Not Everyone Feels The Pinch

Some design tools companies show strong growth in the midst of one of the worst economic downturns in decades.


By Ed Sperling

In the midst of the longest and deepest downturn since the invention of the transistor, not everyone is doing badly. In fact, there are some bright spots across the electronics industry that seem to defy gravity, so to speak.

In particular, design tools are doing well. When the industry is down, they’re typically down less because, as any successful executive in technology will tell you, the only way out of a recession is to design your way out. If the recession ends and there are no new designs ready for the rebound, that could be a career-limiting move at best. At worst, it can kill a company.

This is reflected in sales of EDA and other design tools. While the industry overall is down, some companies are posting record growth.

Synopsys, for one, saw its Q4 revenues rise by 11.9 percent. It expects to post year-over-year growth for the current quarter, as well, according to published statements. Mentor Graphics, while reporting some slippage in revenues due to delays in contract renewals, said the company is extremely well positioned heading into 2010.

In the virtual prototyping market, Carbon Design Systems posted 87% year-over-year growth for 2008 versus 2007, and 108% revenue growth. While that kind of growth is remarkable even in good times, it’s particularly noteworthy in a downturn that began in December 2007. Rick Lucier, Carbon’s president and CEO, said in a statement that he is confident that growth will continue based upon support from the IP community.

In the high-level synthesis world, Forte Design Systems posted 30% growth in Q4 and finishing off 2008 with a record year in terms of revenue and bookings.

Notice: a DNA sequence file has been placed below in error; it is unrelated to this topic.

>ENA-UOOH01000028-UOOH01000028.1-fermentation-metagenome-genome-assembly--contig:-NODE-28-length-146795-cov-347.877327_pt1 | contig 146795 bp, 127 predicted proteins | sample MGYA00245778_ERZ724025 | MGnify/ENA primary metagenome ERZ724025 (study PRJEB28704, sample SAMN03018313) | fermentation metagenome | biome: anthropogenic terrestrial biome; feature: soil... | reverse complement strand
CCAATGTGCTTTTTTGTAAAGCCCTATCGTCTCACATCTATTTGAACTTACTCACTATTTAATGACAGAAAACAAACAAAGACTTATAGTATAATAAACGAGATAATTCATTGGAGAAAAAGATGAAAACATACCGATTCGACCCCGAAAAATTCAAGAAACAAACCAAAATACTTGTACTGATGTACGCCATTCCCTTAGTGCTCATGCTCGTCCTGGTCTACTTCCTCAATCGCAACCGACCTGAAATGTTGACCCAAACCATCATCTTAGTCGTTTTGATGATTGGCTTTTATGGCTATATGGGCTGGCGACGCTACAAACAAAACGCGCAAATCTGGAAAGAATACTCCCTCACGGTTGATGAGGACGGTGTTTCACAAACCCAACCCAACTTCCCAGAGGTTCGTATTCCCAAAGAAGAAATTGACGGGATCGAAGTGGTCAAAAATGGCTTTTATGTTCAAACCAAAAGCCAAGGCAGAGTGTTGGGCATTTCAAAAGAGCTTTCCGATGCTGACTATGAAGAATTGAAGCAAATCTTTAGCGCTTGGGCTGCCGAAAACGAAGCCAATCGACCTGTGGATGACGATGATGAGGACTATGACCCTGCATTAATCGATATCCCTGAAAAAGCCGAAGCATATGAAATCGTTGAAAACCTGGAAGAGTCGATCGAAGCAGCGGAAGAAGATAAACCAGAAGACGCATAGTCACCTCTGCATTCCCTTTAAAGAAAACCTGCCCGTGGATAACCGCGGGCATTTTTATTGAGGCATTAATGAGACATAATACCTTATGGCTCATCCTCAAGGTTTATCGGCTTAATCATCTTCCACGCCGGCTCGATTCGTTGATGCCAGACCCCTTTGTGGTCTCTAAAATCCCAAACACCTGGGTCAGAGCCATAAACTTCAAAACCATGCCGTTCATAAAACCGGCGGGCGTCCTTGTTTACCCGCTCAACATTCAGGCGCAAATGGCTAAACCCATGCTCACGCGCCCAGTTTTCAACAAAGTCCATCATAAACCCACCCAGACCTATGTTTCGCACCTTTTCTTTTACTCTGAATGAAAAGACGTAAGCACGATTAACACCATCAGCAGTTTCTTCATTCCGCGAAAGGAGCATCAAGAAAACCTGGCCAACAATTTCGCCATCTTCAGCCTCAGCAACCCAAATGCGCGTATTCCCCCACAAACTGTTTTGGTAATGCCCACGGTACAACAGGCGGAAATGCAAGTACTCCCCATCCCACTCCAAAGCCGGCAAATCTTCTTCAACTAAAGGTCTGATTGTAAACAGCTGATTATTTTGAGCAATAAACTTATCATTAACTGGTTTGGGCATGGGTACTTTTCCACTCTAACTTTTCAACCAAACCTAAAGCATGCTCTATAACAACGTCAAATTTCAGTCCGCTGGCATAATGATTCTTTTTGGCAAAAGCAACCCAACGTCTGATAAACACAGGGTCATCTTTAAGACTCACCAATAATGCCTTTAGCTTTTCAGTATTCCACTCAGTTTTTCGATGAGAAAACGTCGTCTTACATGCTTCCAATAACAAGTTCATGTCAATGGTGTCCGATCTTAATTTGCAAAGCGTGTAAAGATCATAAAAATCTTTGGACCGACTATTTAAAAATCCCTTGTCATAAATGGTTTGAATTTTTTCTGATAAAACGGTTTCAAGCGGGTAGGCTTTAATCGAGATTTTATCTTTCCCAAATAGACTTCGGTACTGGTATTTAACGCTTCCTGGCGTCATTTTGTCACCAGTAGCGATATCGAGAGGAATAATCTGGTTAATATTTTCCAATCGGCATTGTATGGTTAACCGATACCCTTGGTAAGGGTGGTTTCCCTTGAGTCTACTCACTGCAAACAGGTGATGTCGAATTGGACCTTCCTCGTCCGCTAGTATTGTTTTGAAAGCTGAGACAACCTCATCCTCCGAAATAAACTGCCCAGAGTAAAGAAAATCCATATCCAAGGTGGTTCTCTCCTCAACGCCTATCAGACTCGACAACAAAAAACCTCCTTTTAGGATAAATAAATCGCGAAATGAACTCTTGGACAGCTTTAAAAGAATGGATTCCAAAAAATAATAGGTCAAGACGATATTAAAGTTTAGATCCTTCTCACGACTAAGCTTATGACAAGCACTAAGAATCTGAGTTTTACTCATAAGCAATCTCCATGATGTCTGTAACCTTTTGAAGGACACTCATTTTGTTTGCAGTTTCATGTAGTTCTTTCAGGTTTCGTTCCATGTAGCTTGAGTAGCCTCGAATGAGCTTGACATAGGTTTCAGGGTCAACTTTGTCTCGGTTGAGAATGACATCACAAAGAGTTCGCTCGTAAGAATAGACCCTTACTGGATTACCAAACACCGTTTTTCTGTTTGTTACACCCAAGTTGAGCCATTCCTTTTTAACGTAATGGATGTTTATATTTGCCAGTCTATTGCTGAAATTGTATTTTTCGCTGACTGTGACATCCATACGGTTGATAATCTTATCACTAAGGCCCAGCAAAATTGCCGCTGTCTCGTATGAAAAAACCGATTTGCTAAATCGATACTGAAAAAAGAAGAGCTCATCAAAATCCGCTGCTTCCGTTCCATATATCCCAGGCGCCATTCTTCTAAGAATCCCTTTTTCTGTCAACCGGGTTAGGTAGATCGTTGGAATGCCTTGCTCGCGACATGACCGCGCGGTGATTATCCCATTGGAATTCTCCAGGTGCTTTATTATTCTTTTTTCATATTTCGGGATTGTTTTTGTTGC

In the embedded world, some areas are at least showing a pulse. Designs are under way in the retail point of sale market, signage and the medical electronics fields and third-party vendors anticipate these segments will be out of the recession relatively early.

Intel’s commitment to invest $7 billion in new fabs in the United States also is likely to stir up some business in areas such as capital equipment, EDA tools and the IP market.

And at least one investment banking firm has raised its opinion of chip stocks. In his blog in Seeking Alpha, Eric Savitz astutely noted that UBS has suddenly turned bullish on chip stocks, upgrading a slew of them. Given the fact that the market has been diving lately, that may seem like a stretch. But with banks lowering interest rates on short- and mid-term CDs, coupled with the likely design activity that will begin to bear fruit later this year, it doesn’t look like such an odd shift.

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